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Tampa Bay Rays: No. 35

AP Photo/Gerald Herbert

This story is part of ESPN The Magazine's September 29 Fansourced Issue. Subscribe today!

Last year's ranking: 17
Title track: 57
Ownership: 89
Coaching: 19
Players: 49
Fan relations: 40
Affordability: 9
Stadium experience: 92
Bang for the buck: 18

Playing in one of the toughest, if not the toughest, divisions in baseball, the Rays have somehow managed to win 90 games in each of the past four seasons. What makes this even more impressive? They've done so in a small market, with a tiny payroll and with very poor support at the Trop. At the heart of Tampa Bay's recent rise has been quirky but brilliant manager Joe Maddon. The Rays rank 19th in our coaching category; Maddon is universally considered one of the top managers in MLB, earning a reputation as someone who gets the most out of limited talent and someone who is not afraid to go against conventional thinking (infield shifts, pregame motivational tactics, etc.) to gain an edge.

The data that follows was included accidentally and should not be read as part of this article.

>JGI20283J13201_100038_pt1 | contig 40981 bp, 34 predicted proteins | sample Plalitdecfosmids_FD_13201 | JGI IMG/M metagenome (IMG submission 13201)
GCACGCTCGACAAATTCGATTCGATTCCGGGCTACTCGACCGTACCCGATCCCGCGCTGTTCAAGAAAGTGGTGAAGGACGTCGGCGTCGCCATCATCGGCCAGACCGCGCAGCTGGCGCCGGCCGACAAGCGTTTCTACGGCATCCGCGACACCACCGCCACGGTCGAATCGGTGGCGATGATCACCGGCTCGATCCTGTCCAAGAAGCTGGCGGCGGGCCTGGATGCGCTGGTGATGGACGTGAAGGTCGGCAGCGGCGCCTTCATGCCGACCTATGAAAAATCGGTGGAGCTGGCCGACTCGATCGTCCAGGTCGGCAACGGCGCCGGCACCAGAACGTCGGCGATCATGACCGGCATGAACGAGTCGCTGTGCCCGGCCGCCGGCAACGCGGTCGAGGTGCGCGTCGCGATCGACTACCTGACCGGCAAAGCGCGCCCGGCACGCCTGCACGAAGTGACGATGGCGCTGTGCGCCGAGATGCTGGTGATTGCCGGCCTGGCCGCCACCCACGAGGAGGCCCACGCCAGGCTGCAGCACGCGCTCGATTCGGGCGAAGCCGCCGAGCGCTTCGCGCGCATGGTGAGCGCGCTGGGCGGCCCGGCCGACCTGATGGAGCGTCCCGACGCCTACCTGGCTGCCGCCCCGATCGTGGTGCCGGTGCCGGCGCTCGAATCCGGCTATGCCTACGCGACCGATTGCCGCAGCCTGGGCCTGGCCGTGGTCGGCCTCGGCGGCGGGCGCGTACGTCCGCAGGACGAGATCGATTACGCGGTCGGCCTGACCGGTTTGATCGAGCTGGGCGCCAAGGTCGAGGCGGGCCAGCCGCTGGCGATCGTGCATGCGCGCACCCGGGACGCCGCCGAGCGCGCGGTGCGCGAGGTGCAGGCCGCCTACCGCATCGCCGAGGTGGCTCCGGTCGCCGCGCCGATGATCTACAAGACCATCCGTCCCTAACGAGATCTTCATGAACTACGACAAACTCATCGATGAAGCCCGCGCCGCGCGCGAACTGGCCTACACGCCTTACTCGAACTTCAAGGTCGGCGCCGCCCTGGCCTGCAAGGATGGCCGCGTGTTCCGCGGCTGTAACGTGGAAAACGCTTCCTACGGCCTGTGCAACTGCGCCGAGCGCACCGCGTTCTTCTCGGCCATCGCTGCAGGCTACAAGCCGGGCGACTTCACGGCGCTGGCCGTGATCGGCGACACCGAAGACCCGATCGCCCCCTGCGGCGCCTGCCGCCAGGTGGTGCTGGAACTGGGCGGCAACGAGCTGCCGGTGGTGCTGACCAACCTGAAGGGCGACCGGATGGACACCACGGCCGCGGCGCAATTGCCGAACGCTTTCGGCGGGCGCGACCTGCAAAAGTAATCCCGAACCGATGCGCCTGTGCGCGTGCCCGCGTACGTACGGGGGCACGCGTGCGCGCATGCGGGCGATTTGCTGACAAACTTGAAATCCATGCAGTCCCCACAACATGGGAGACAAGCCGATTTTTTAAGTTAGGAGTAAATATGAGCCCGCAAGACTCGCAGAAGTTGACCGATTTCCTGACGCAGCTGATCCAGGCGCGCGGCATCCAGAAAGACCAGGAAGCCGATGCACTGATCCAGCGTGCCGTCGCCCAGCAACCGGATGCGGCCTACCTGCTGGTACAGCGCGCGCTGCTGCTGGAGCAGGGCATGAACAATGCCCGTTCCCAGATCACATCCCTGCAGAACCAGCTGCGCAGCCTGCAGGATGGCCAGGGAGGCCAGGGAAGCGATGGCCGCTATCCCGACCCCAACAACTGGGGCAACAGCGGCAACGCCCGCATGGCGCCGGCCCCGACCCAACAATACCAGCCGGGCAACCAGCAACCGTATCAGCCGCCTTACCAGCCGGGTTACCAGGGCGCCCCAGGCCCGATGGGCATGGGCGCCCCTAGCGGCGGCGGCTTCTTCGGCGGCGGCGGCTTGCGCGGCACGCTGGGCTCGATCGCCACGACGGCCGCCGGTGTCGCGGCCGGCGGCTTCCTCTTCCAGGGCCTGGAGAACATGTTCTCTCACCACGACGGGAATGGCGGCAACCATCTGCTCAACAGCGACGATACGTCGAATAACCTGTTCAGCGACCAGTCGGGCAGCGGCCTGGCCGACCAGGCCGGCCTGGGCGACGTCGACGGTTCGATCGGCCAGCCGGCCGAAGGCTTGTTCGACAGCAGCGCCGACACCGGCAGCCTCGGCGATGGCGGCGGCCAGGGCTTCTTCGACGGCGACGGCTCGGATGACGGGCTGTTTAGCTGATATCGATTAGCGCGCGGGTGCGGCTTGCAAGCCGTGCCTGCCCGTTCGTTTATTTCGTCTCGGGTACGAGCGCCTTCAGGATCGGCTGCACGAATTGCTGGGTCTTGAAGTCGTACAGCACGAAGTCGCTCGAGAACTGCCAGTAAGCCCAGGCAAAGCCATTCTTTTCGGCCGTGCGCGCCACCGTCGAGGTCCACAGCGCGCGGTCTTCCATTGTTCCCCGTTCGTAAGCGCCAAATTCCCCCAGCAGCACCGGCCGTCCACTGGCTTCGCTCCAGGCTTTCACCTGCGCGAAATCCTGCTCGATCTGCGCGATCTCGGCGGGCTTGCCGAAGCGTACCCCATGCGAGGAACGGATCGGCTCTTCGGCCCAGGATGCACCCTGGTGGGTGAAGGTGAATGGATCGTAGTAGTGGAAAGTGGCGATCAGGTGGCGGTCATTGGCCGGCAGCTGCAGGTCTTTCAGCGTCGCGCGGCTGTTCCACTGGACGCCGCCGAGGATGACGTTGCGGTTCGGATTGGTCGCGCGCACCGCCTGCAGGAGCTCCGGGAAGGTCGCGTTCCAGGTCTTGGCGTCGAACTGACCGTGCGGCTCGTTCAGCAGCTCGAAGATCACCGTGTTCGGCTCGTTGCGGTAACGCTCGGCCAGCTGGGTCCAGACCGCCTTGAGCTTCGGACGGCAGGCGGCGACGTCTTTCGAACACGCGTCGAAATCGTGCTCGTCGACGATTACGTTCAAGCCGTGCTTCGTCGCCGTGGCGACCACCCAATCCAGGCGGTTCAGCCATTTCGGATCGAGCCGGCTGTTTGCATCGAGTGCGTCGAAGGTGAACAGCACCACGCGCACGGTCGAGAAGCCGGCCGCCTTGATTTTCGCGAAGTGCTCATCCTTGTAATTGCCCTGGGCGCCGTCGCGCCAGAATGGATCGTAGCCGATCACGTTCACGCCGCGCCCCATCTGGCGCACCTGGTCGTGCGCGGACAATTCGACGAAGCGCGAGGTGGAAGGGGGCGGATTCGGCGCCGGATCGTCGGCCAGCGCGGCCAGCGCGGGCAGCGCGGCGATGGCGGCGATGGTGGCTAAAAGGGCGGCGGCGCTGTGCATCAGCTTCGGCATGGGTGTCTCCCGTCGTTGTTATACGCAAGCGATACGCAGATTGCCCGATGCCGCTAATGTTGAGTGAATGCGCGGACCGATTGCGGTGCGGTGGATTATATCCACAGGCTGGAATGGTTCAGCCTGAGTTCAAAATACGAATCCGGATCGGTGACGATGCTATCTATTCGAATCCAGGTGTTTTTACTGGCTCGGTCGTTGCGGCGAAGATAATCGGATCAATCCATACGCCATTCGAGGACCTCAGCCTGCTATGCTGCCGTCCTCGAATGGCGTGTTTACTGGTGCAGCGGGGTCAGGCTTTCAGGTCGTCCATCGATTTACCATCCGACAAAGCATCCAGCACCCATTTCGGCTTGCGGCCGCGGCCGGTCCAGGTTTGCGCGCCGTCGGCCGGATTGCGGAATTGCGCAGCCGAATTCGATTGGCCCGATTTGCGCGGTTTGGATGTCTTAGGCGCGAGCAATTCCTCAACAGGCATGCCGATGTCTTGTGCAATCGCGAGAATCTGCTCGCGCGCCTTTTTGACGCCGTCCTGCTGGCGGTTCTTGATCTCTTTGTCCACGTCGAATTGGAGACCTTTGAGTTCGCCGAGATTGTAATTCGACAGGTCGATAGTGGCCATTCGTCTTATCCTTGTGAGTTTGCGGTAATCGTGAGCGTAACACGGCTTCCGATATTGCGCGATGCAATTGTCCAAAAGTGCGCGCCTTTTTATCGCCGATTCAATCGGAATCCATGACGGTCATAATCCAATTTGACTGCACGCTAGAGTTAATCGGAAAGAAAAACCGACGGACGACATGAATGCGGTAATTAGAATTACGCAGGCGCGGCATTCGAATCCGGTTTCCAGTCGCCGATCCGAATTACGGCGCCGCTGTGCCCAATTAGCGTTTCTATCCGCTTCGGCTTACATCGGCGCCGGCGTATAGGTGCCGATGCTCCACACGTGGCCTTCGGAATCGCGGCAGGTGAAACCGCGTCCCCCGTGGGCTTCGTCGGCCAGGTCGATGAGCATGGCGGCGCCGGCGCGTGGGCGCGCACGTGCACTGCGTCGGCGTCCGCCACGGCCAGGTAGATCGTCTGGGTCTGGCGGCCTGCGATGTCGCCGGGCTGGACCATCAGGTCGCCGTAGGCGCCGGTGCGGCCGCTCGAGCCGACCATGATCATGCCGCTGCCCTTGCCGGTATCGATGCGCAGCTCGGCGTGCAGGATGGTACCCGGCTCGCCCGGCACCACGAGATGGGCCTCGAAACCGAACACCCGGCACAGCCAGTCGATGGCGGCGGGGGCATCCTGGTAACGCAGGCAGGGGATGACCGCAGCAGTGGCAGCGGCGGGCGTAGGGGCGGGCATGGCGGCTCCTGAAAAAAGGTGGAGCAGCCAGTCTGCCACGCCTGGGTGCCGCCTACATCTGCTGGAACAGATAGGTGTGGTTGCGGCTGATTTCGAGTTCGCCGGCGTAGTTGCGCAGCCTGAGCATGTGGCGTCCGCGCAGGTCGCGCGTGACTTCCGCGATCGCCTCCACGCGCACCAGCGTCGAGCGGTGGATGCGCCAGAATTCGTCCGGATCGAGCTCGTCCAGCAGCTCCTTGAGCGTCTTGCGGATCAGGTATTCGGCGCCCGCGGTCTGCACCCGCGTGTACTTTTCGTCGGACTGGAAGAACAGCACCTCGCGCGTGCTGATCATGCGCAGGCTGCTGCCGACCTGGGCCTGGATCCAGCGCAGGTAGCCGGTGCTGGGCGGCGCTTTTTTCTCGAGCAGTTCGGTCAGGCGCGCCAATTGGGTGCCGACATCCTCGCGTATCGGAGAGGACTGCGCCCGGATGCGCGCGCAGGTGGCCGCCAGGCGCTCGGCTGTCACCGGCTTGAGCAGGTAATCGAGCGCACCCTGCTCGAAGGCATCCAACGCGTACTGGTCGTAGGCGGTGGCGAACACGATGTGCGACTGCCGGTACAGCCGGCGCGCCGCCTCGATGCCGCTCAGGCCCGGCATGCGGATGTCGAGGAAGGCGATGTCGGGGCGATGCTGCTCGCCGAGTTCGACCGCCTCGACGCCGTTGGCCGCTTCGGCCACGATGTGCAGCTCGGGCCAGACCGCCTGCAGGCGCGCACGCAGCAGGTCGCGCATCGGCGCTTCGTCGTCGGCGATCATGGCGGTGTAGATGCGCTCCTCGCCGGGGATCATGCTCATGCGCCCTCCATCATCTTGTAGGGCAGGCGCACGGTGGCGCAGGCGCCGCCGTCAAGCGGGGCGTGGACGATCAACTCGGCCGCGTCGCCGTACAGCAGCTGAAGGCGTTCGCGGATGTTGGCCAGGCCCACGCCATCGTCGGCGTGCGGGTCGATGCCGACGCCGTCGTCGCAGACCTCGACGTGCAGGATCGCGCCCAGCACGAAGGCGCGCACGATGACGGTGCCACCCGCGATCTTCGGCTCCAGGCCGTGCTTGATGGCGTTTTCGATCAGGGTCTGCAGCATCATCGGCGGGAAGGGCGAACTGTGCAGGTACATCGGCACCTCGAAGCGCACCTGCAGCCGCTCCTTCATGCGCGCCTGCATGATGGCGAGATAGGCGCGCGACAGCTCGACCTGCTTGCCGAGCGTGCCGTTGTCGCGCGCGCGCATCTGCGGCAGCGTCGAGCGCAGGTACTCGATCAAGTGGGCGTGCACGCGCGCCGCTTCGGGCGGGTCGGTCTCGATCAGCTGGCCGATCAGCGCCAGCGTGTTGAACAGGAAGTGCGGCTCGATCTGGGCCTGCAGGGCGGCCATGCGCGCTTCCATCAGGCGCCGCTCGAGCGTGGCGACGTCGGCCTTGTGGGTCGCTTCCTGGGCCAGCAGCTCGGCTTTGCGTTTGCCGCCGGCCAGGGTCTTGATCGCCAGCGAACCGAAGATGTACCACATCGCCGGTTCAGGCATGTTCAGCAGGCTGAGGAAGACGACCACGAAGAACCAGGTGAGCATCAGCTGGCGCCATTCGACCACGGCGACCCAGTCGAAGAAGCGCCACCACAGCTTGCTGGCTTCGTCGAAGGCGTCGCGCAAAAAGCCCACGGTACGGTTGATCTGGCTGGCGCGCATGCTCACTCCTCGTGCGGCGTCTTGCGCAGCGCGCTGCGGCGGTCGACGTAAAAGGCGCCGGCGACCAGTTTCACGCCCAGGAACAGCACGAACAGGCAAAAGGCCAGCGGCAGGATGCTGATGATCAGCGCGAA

The Rays are also one of the most affordable teams in the four major sports, ranking ninth in affordability, with the fifth-cheapest average cost of game in baseball. Tampa's combination of on-field success, fan friendliness and cheap prices have helped the Rays remain one of the top teams in bang for the buck, but it hasn't resulted in much of an uptick in attendance -- they rank dead last in baseball, averaging only 17,632 per contest.

Which brings us to the Rays' biggest weakness as an organization: the run-down, catwalk-laden venue known as Tropicana Field. The Trop ranks 92nd in stadium experience and has been among the worst parks in baseball for some time now. But the big problem: With little fan interest in the Tampa Bay/St. Petersburg area, combined with such poor attendance, it looks as though the Rays are stuck with it. Any new ballpark proposals have been scrapped, and the Rays' long-term future in Tampa remains rather tenuous. Until a disappointing 2014, the Rays had been in the thick of it each season since breaking through in 2008. But as the team continues to trade its homegrown stars when they get too expensive -- David Price was the latest, traded to Detroit at the deadline -- fan frustrations might boil over.